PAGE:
Take a look at the clip below showing Pep Guardiola coaching one of his young Bayern players immediately after a game against rivals Dortmund in front of 81,000 fans.
The young player is Joshua Kimmich, just 21 years old, who plays not just on the first team at Bayern Munich, but also on the German national team, including at the European Championships against soccer powerhouse Italy last week.
What you are seeing isn’t anger. It’s the passion of a teacher.
And what is even more remarkable is that Kimmich gave a fantastic performance at the heart of the Bayern defense during that game…according to Guardiola himself!
Yet, Guardiola takes the time and interest to teach Kimmich how to become even better. He could easily have waited until the next practice session or not bother at all.
And if Kimmich had performed badly and doesn’t show improvement during the season then simply replace him, right? Bayern has no problems finding replacement players – they have a deep bench and lots of players lined up outside the club to join.
Yet, Guardiola took this moment to teach this young player. It’s an extreme situation, of course, and not suitable for youth coaching, but it highlights an important aspect of coaching in my view.
The best coaches have this kind of passion to develop the overall team AND teach the individual players. It’s more work, of course, because you have to identify areas of improvement for a diverse set of players, each with different strengths and weaknesses, and then work with each of them to make them the best they can be.
In my view, this is just as important for our youth coaching here. In fact, I think it’s more important when players are young than at the pro level. Coaches have much more impact on the development of a youngster between the ages of 8 to 16 than when they are 21 and playing pro.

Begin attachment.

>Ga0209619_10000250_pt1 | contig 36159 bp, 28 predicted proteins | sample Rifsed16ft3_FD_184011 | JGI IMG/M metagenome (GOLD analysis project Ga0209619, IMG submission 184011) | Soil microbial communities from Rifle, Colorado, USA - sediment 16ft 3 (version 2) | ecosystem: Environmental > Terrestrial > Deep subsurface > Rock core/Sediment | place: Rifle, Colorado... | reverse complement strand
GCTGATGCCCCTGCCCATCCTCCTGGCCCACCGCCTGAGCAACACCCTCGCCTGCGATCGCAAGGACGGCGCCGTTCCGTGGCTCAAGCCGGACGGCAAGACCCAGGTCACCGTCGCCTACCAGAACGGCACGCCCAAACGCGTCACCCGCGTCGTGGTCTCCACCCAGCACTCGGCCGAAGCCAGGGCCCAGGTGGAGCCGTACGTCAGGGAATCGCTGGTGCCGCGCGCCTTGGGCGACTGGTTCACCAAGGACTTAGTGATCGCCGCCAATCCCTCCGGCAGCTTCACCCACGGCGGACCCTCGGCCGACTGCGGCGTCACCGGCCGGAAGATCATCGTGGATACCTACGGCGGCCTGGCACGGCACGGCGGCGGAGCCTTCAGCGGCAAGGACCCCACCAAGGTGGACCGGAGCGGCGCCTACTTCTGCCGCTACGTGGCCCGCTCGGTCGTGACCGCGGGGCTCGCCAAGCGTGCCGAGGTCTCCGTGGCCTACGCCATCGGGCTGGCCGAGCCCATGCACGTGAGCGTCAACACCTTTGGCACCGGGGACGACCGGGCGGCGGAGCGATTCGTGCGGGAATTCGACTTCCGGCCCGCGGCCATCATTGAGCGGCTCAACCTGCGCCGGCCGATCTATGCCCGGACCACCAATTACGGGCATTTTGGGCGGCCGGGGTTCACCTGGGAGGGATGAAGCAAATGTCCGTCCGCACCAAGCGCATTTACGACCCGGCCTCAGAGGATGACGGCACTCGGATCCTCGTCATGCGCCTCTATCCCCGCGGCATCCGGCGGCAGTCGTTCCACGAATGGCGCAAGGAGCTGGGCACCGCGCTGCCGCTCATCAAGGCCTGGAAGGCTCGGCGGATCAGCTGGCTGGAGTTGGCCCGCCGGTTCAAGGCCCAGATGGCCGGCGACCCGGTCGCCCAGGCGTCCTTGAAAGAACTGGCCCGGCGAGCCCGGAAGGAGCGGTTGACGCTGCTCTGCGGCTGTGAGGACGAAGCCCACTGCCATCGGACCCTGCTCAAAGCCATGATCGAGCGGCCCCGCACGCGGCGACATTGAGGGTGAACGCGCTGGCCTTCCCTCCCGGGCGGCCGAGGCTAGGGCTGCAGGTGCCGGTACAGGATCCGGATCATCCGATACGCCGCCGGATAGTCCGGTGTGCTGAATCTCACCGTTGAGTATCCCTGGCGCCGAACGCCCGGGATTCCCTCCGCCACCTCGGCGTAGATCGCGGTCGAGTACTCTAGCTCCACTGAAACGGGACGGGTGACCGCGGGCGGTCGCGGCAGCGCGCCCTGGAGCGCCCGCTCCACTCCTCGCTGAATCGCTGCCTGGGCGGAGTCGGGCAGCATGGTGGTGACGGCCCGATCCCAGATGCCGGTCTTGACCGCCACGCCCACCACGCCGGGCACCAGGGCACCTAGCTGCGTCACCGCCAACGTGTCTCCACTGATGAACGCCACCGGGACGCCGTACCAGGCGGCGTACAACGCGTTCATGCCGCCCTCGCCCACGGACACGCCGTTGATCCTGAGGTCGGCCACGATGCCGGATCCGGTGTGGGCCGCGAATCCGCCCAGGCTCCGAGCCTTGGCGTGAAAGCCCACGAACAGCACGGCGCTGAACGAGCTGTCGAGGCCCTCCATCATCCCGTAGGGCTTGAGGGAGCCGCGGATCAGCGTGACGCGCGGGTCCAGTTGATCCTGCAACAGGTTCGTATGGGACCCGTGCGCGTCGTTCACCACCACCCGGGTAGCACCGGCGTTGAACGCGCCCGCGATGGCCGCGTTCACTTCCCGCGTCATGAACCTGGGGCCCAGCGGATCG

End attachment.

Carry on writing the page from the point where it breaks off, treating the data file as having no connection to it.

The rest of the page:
How much teaching is your coach doing for each player? Just running team drills and scrimmages without focusing on individual players, unless it’s criticism?
Or frequently pulling them aside at key moments during practices and games to teach them? Providing feedback on specific areas to work on? Recognizing and applauding individual improvement? Does your coach have at least some of what Guardiola is showing below?
By the way, as a side note, is it a coincidence that the Barça youth coaches I wrote about last week showed the same passion for teaching as Barça-grown Guardiola?
[Following on from Colin’s comments below, an important clarification: passion can never be used as an excuse for poor coach (or parent or player) behavior. What this post is meant to describe, using an extreme example from the elite pro leagues, is the importance of a passion for teaching individuals, not just the more functional parts of coaching such as running drills and tactical decisions etc. Passion in itself needs to be controlled, of course, and the specific approach shown in the below clip should never be used in a youth soccer context.]
In case you don’t know Pep Guardiola, he is one of the most successful managers in the world. He played as a defensive midfielder and spent the majority of his career with Barcelona, forming a part of Johan Cruyff’s “Dream Team” that won the club’s first European Cup in 1992, and four successive La Liga titles from 1991 to 1994. He later captained the team from 1997 to 2001. He won 14 major trophies during his first four years coaching FC Barcelona, including the maximum of six trophies out of six competitions in one year. He was named FIFA World Coach of the Year in 2011. He’s been coaching Bayern Munich these last three years and switched to Manchester City as of last week. Guardiola intentionally stays no longer than 3 to 4 years at a club and league because, in his view, his learning curve flattens out.